It was a tradition passed on to their children. Along with my siblings and my cousins, I was the fortunate recipient of delicious food made from recipes carefully passed down from one generation to the next. My grandmother was the best cook in the family when it came to the traditional Italian recipes (apparently, my grandfather taught her how to cook). I never once saw Nana consult a cookbook or a recipe card. Her cooking skills seemed somehow imprinted onto her DNA. And when she pulled out the old pasta machine to make ravioli or lasagne, or cleared the decks to make spaghetti and meatballs, gnocchi, or pizza…well, it was heaven. There were few things better in life than Nana’s “homemades.”

Like their own mother, my mom and aunts pretty much cooked everything from scratch.


Those are the three Esposito sisters in their later years–my mom (Flora) is in the middle, flanked by big sisters Rudy and Maria. After my nana, Aunt Rudy was the best of the traditional cooks. She made the most amazing eggplant parmesan and also put together a mean antipasto platter for every holiday. Those platters were works of art, and I really wish I had a picture to show you. Aunt Rudy was also the kindest, most loving person I’ve ever known and I think that love manifested itself in her wonderful cooking.

Maria, on the other hand, was what my family would have referred to as an “American” cook. She veered away from the traditional dishes and had an inordinate fondness for trying recipes from the newspaper–not always with the best results. Still, you had to give her props for trying something new.

My mom, though, was without a doubt the best cook in the bunch. She could cook anything and do it to a level of artistry that’s probably now only seen in the kitchens of the best restaurants or at food magazines. She had an innate sense of what worked in a recipe and what didn’t, and she had no fear when it came to tackling a difficult cooking project. My mother was also a talented, self-taught butcher. Okay, she wasn’t out in the backyard slaughtering cows (although Nana did used to slaughter a lamb at Easter back in the old days), but she could take just about any cut of meat and trim, butterfly, or filet it into tender submission. It was a skill I wished I’d taken the time to learn, along with how to make her soups. She made the best soups I’ve ever tasted.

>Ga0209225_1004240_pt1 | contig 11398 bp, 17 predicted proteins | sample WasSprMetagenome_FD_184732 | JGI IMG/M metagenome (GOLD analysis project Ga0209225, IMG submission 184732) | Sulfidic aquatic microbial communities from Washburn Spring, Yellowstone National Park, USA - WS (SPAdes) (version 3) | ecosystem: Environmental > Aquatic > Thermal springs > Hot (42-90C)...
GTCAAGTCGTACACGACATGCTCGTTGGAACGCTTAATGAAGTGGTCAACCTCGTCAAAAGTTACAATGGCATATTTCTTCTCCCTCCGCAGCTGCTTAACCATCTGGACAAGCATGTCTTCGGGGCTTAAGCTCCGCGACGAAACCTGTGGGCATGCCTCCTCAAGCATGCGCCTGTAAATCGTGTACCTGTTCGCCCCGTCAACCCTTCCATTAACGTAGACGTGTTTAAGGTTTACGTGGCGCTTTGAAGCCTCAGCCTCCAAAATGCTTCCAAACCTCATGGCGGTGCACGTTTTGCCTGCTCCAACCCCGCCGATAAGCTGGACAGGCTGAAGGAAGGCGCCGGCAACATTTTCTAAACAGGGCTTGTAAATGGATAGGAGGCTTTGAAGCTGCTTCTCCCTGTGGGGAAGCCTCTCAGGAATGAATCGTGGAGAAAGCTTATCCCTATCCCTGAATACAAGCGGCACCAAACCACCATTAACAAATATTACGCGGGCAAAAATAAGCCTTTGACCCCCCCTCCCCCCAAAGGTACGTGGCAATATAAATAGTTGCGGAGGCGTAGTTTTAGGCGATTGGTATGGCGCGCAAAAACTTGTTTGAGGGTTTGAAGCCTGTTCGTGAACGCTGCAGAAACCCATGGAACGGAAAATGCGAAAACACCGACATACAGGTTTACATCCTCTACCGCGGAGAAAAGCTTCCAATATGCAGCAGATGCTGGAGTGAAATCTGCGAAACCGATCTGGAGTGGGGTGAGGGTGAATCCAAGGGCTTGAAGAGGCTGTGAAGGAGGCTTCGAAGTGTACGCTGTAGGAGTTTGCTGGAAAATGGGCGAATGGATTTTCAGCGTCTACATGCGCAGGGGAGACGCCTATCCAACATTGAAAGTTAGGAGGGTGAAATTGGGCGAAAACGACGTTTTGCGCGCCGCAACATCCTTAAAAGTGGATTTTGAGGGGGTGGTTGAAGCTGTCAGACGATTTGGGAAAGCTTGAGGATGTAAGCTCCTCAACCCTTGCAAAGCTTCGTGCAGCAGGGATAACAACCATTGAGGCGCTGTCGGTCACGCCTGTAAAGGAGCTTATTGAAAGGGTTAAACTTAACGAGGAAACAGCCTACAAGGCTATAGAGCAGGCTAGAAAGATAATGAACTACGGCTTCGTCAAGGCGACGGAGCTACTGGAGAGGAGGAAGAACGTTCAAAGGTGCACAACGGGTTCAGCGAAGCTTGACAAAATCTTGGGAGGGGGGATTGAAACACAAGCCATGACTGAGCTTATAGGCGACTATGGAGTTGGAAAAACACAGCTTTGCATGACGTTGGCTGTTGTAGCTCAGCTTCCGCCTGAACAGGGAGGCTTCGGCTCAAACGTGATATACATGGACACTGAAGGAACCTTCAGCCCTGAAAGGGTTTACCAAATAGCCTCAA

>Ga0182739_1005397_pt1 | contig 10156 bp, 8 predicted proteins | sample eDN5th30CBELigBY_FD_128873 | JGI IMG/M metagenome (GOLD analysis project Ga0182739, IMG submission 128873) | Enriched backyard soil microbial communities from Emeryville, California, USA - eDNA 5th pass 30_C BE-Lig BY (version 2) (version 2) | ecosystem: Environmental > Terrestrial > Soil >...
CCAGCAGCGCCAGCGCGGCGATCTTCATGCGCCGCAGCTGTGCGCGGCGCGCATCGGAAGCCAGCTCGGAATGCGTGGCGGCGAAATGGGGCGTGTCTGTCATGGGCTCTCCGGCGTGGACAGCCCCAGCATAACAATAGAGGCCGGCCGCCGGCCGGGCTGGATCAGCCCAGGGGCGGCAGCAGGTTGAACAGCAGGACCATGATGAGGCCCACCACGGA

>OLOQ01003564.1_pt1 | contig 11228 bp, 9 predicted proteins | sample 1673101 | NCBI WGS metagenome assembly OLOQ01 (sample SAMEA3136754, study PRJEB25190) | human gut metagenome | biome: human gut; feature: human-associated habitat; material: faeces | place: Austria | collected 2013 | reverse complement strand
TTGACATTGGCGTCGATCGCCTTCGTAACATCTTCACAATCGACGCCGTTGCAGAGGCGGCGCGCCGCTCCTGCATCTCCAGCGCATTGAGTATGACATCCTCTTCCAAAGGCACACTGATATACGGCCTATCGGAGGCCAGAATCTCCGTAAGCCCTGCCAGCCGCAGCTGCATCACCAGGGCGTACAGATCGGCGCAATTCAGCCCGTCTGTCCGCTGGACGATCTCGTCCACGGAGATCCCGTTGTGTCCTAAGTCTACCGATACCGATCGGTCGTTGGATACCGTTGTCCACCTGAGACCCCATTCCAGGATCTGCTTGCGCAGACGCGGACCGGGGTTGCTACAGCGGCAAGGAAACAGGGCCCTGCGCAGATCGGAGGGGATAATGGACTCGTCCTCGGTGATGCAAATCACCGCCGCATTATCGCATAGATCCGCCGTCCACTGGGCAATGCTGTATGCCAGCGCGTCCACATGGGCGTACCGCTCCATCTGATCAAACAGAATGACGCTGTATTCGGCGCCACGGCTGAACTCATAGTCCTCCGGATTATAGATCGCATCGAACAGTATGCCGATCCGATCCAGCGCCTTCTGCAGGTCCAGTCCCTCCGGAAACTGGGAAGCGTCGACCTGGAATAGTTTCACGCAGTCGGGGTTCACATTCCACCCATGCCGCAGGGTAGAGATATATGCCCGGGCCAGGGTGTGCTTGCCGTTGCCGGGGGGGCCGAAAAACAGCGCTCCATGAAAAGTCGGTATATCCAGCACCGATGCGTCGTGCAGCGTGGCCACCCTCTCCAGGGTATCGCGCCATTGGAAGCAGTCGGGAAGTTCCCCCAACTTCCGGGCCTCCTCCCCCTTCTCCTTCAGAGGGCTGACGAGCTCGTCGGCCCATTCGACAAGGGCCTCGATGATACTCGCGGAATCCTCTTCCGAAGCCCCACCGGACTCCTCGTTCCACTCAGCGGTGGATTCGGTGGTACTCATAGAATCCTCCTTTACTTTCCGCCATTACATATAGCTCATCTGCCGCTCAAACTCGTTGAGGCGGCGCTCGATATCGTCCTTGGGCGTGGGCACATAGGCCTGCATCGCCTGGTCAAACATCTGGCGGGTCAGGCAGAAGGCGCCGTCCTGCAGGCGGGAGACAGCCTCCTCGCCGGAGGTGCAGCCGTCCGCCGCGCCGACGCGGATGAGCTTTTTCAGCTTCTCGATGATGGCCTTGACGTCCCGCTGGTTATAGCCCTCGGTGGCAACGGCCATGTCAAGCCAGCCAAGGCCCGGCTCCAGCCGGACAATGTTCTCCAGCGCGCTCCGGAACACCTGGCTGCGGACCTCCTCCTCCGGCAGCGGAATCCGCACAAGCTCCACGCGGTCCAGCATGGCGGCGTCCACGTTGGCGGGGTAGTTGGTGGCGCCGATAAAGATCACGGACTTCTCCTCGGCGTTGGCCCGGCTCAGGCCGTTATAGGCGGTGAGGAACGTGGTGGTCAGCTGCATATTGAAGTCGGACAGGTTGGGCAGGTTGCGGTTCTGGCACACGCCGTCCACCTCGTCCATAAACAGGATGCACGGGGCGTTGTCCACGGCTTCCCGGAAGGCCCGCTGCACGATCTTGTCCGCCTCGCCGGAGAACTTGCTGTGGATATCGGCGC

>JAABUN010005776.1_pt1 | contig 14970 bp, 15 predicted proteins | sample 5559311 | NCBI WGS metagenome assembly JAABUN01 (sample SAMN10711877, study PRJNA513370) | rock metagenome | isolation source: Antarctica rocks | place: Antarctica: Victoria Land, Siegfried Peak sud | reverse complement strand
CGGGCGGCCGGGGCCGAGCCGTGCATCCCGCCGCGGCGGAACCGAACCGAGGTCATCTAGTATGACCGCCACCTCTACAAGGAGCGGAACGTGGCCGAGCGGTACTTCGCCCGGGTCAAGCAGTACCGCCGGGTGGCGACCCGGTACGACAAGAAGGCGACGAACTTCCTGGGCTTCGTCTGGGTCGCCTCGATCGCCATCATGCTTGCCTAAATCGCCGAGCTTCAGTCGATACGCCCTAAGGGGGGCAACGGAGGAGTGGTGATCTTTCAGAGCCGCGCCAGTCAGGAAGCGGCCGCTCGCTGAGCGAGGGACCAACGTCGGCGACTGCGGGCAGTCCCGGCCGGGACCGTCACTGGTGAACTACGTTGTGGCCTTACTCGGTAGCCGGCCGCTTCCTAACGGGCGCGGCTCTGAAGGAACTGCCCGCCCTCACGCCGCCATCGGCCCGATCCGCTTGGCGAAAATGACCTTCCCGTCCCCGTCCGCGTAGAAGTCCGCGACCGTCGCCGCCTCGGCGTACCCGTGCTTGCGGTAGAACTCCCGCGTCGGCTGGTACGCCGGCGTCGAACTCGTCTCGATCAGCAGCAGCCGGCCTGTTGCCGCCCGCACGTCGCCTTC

When my mom died at the too-early age of seventy-four, she left her cherished recipe box stuffed with hand-scribbled notes, recipes she adapted, and a select few from newspapers that she deemed worthy of saving. She also left a treasure trove of wonderful, first edition cookbooks. The cookbooks were split up among my sibs with no problem, but the recipe box…well, that was the bone of some contention. EVERYONE wanted it. Finally, we all agreed that my sister (the eldest and a very good cook) should get it. But before it was handed over I pulled out every recipe card, scribbled note, or old newspaper clipping and photocopied four copies for the rest of us. It took a LONG time, but it was worth it. And the best part? I love looking at the recipes and seeing my mom’s handwriting and notes. It’s like some small but very important part of her is still with me.

I will never be the cook my mom was. I’m not disciplined enough and I don’t have her built-in sense of what works in the kitchen and what doesn’t. But every once in a while I pull off something pretty nice–like this asparagus ricotta tart I made the other night.


Not bad, eh? It’s an Italian recipe, pulled from one of my vegetarian cookbooks, and it was really good. I have a feeling even my mom would have liked it.

Do you come from a family that likes to cook? Any favorite recipes that have been handed down from one generation to the next? Feel free to share!